NBC's non-HD redux
I was reading the Broadcast Engineering August 2007 Feedback column as I flew home from a recent NBC Sports assignment at the Deutsche Bank Golf Championship in Massachusetts. I am employed as a freelance video technician with both CBS and NBC, covering many golf events each year.
CBS and NBC truly have two distinct technical philosophies with regards to the technical savvy they employ. There is the professional network (CBS) and the “do something to get by” network (NBC). As with all things in broadcasting, budgets probably drive the bottom line. NBC hires NEP to provide the HD production facilities, which included the ND3 and ND4 production trucks at the Oakmont U.S. Open Championship in July. These are fine 1080i facilities with state-of-the-art technologies. Sony provided the HD cameras.
What sets NBC in a distant second place behind CBS is NBC's reliance on SD cameras for handheld cameras and mobile hard cameras. NBC still relies on BVP900 and BVP950 to be upconverted to 1080i and cut into true HD content. I don't know if NBC's RF vendor, Total RF, has yet to provide reliable RF equipment for NBC or if the network is just not willing to pay for the technology. Total RF is also responsible for all the fiber optics laid on a golf course, covering all audio, video and HD cameras. NBC's attitude is to give this work to someone else rather than train its own employees on the new technology. Maybe NBC management thinks the average viewer is too stupid to know the difference between cameras?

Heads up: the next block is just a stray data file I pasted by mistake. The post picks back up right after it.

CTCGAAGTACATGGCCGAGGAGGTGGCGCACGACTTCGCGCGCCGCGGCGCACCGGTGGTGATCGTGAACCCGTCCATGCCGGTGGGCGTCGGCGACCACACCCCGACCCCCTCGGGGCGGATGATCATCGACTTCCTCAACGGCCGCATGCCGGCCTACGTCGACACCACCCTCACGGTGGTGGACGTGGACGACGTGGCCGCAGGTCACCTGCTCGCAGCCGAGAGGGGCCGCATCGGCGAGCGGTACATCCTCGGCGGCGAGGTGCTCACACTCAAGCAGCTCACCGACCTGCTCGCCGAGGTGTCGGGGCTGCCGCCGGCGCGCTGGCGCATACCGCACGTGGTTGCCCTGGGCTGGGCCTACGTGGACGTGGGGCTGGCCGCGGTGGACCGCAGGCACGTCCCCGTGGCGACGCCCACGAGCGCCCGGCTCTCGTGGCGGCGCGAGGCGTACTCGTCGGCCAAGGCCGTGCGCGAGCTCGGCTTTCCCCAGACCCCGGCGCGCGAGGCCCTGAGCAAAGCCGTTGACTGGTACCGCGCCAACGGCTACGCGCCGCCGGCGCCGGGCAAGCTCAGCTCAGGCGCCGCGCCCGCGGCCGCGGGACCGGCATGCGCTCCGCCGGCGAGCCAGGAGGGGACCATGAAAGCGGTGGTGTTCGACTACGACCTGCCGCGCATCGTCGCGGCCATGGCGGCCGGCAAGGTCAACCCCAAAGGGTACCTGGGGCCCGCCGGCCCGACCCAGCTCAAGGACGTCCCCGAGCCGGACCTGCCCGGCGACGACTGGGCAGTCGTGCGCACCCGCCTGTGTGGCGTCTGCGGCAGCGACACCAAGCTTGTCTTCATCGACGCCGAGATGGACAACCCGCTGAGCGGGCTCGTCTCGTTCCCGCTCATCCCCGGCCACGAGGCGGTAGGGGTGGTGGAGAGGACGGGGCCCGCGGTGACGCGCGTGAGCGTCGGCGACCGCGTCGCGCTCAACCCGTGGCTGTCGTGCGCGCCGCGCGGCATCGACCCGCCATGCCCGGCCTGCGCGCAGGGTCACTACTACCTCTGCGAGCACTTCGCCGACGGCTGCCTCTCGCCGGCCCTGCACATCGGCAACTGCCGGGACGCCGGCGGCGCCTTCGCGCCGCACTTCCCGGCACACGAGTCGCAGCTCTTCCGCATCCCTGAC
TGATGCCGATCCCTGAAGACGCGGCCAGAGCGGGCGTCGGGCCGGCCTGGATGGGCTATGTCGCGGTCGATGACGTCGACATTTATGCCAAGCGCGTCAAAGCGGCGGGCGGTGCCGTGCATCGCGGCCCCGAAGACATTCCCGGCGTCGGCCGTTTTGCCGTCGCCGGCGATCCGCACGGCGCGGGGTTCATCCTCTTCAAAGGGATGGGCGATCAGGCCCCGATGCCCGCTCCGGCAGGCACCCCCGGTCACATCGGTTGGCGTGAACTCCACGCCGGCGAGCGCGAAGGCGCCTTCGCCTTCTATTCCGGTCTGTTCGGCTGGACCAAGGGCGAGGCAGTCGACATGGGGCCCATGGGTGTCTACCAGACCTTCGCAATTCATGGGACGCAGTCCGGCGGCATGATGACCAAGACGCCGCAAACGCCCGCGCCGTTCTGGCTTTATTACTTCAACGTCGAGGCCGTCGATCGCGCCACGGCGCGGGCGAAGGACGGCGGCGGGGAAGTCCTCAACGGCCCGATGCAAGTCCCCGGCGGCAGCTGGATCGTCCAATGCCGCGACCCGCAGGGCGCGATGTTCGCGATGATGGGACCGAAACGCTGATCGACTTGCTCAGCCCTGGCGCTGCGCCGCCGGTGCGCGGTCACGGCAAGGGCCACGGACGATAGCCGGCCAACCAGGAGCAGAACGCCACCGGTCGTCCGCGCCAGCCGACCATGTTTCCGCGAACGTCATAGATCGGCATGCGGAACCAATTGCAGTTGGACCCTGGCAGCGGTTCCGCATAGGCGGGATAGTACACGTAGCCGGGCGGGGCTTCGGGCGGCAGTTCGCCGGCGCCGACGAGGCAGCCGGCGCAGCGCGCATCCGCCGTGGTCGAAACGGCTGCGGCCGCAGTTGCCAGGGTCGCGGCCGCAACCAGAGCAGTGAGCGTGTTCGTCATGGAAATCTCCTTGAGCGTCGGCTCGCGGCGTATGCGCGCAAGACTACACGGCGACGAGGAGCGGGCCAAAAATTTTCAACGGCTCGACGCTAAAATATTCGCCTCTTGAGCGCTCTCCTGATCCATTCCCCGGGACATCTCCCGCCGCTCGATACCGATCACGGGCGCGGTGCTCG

CBS, on the other hand, hires NMT to provide HD production platforms that are equally as refined as the NEP trucks. NMT and NEP's trucks are both equipped with Sony HD cameras. What propels CBS to the forefront of the technology is its commitment to a complete HD production. CBS hires BSI to provide all the RF camera audio facilities — tasks that BSI does extremely well. BSI does not provide the fiber for cameras or field audio, thereby keeping its technicians focused on their craft — RF.
CBS management takes pride in its technicians by training them in new technologies and by keeping work within the domain of CBS. CBS has embraced an efficient master plan for golf. Fiber is run directly from the mobile unit out to the camera location. At each end of the fiber, CBS installs optical interfaces from Telecast, adds local power at the camera end, and within a matter of minutes of establishing links on the fiber, the camera is up and functioning. This is not the case with NBC. Total RF had total jurisdiction on fiber and all the Telecast equipment. When NBC has camera or audio problems, there are too many outside influences. This results in less-than-speedy problem resolution or sometimes the comment, “Not my problem.”
As one of the technicians that sees golf from two network perspectives, I thought this would shed some light on the visual eyesore.
Name withheld by request
DTV information is available — at a cost
I read the June 26, 2007, article titled “CEA publishes DTV interface standards” in the Broadcast Engineering e-newsletter HDTV Update. What the CEA is doing to help the consumer is great, except for one thing. While it has published standards designed to help viewers (a vast majority of whom are already confused when it comes to this subject) set up and control DTV accessories, the CEA doesn't make it easy for the consumer to get the information found within the standards because it charges consumers for the information. Making the information publicly accessible at no cost to the consumer would be a much better way of helping the consumer.
Low voltage designer
JBA Consulting Engineers
LEO VISION graphics
I read the article “Virtual graphics” in Broadcast Engineering World July 2007, and I am surprised it did not mention LEO VISION.
LEO VISION pioneered and invented the virtual enhancement in 1990. The company also developed live virtual concepts such as virtual editorial tools and virtual advertising.
Virtual imaging department manager
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